They may have lived a spartan lifestyle for over a decade, but now they don’t have to work. Everything is a trade-off.

My number

My number is $3.75 million.

That would provide $150,000 in annual income at 4 percent annual returns.

That’s a good income. Of course, my family could comfortably live on about half of my number (somewhere between $1.5 and $2 million). But it would afford less flexibility and make us more vulnerable to rough patches in the market.

What about you? What’s your number – and why? Leave your answer in a comment.

(Hint: To use my example of an income based on 4 percent annual returns, simply take your desired annual income and multiply by 25. For example, a $60,000 annual income x 25 = $1.5 million.)

Note: My example (and this formula) is simplified because it doesn’t account for inflation, so please treat it as an estimate only. The younger you decide to live off of your savings, the more inflation will erode the value of your annual income, meaning you may want to adjust your number to provide 3 percent annual “raises.” This fact — along with the uncertainty of investment returns — are good reasons to meet with a professional financial planner to help determine your exact number and your strategies for getting there.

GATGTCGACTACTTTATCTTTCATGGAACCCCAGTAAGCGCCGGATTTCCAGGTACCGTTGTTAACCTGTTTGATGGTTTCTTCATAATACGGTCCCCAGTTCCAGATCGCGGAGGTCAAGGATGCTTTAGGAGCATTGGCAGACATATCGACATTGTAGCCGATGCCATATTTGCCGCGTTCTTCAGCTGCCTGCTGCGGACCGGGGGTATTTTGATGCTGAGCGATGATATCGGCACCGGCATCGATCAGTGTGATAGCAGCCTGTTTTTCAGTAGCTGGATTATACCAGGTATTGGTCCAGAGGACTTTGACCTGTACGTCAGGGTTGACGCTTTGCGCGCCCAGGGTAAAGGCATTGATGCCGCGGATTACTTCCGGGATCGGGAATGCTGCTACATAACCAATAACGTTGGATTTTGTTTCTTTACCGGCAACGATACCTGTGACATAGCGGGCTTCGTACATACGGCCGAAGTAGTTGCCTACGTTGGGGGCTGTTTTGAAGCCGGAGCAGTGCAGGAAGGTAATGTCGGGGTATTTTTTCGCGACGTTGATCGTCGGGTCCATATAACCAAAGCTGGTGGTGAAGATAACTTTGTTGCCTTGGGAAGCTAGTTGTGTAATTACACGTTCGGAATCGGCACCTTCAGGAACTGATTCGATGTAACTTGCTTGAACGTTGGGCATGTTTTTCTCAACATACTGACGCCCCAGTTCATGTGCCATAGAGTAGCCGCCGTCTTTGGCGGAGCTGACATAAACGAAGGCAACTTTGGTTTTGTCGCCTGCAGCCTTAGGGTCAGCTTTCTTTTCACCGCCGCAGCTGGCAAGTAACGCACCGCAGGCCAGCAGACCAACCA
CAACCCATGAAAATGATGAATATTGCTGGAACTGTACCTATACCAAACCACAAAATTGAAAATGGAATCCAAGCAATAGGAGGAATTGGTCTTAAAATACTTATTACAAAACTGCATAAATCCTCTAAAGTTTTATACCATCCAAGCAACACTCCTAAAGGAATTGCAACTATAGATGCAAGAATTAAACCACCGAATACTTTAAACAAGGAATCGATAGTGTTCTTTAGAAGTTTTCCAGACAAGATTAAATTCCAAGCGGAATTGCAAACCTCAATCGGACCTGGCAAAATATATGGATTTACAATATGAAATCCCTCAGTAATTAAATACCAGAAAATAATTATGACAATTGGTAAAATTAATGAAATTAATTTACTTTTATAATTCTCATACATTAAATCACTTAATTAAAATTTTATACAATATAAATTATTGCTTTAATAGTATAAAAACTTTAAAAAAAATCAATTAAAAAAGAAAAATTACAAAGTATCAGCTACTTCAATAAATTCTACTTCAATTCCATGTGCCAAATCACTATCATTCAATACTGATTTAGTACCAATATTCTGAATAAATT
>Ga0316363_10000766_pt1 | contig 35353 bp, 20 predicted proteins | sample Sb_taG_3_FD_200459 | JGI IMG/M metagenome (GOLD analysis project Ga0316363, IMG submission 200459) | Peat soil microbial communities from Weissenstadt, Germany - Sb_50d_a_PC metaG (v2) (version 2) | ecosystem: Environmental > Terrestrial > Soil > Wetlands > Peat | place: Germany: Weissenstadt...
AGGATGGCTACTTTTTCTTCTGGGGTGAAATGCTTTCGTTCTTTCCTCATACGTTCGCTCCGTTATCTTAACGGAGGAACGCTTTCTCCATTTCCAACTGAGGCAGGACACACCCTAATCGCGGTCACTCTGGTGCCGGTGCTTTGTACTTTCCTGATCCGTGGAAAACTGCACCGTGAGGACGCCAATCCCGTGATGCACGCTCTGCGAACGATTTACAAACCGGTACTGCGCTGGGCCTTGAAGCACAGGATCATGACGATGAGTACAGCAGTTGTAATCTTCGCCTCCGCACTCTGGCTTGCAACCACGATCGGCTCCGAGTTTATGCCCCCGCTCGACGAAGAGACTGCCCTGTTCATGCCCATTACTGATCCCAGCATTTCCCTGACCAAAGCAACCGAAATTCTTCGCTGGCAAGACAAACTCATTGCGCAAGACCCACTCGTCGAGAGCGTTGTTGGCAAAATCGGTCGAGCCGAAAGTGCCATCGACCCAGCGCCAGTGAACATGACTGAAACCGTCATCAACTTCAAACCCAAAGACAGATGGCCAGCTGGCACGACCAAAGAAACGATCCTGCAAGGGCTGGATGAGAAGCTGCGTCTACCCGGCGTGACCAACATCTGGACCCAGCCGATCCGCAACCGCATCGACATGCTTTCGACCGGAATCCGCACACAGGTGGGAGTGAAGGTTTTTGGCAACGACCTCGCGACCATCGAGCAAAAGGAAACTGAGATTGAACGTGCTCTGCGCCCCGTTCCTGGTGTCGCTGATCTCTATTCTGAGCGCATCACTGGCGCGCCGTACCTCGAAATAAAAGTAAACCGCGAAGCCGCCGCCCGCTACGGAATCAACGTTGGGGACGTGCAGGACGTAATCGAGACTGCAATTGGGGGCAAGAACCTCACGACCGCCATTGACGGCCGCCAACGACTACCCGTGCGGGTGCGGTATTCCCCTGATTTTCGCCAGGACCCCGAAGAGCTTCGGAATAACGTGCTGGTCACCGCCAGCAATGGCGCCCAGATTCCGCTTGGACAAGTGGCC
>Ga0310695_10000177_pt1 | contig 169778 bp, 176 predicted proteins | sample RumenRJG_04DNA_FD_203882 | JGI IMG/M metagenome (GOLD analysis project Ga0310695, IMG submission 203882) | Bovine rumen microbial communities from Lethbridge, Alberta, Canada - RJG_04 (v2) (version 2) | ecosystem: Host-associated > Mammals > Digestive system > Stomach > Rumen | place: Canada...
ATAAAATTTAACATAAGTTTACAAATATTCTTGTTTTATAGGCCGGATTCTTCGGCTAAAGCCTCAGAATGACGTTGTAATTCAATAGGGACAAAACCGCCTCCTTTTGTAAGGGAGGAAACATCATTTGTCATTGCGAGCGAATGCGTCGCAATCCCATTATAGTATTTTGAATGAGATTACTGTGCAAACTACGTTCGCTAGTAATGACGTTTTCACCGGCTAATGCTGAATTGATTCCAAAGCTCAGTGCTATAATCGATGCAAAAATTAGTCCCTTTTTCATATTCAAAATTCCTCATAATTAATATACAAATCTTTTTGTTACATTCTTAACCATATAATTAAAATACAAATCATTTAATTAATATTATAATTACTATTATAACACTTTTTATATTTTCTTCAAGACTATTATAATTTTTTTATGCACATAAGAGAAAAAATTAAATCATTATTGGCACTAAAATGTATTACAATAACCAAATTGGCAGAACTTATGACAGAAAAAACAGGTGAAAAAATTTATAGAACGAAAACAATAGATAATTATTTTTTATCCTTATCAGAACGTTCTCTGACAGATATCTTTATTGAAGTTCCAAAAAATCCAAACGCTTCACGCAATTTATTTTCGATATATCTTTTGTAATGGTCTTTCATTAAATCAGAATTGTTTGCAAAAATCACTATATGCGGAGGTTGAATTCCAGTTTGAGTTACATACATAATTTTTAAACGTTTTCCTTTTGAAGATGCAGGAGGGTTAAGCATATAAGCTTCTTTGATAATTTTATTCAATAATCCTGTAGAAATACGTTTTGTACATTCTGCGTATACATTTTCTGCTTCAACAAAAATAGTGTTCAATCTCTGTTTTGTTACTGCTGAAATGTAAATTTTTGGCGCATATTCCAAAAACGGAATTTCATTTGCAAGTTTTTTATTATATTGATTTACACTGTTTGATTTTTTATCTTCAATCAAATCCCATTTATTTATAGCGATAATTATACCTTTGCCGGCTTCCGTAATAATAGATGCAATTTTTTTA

Published or updated on October 24, 2012

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About David Weliver

David Weliver is the founding editor of Money Under 30. He's a cited authority on personal finance and the unique money issues we face during our first two decades as adults. He lives in Maine with his wife and two children.


We invite readers to respond with questions or comments. Comments may be held for moderation and will be published according to our comment policy. Comments are the opinions of their authors; they do not represent the views or opinions of Money Under 30.

  1. Greg says:


  2. Dan says:

    20 rental units. That’s my number. Working on getting there in the next 15 years. Added my first 2 units about 2 months ago. Cash flowing a little more than 800/mo on them. If I can get even 3/4 of that for everything else. I will be perfectly happy managing those. I never want to fully retire, but making my own hours and pursuing something I have great interest in is a great aspiration of mine.

  3. Timmmay says:

    My number is higher because I look at it like I would be living a 7 day weekend and currently I don’t spend very much money at all during the week. Things like Happy Hours, Eating out with friends, playing golf and traveling more often would need to help fill in for the social lasses I would lose from not working. I think I could easily get by on $1M but that would mean sitting around doing nothing and that’s not how my life would work. Thus my actual number is probably somewhere around $9M.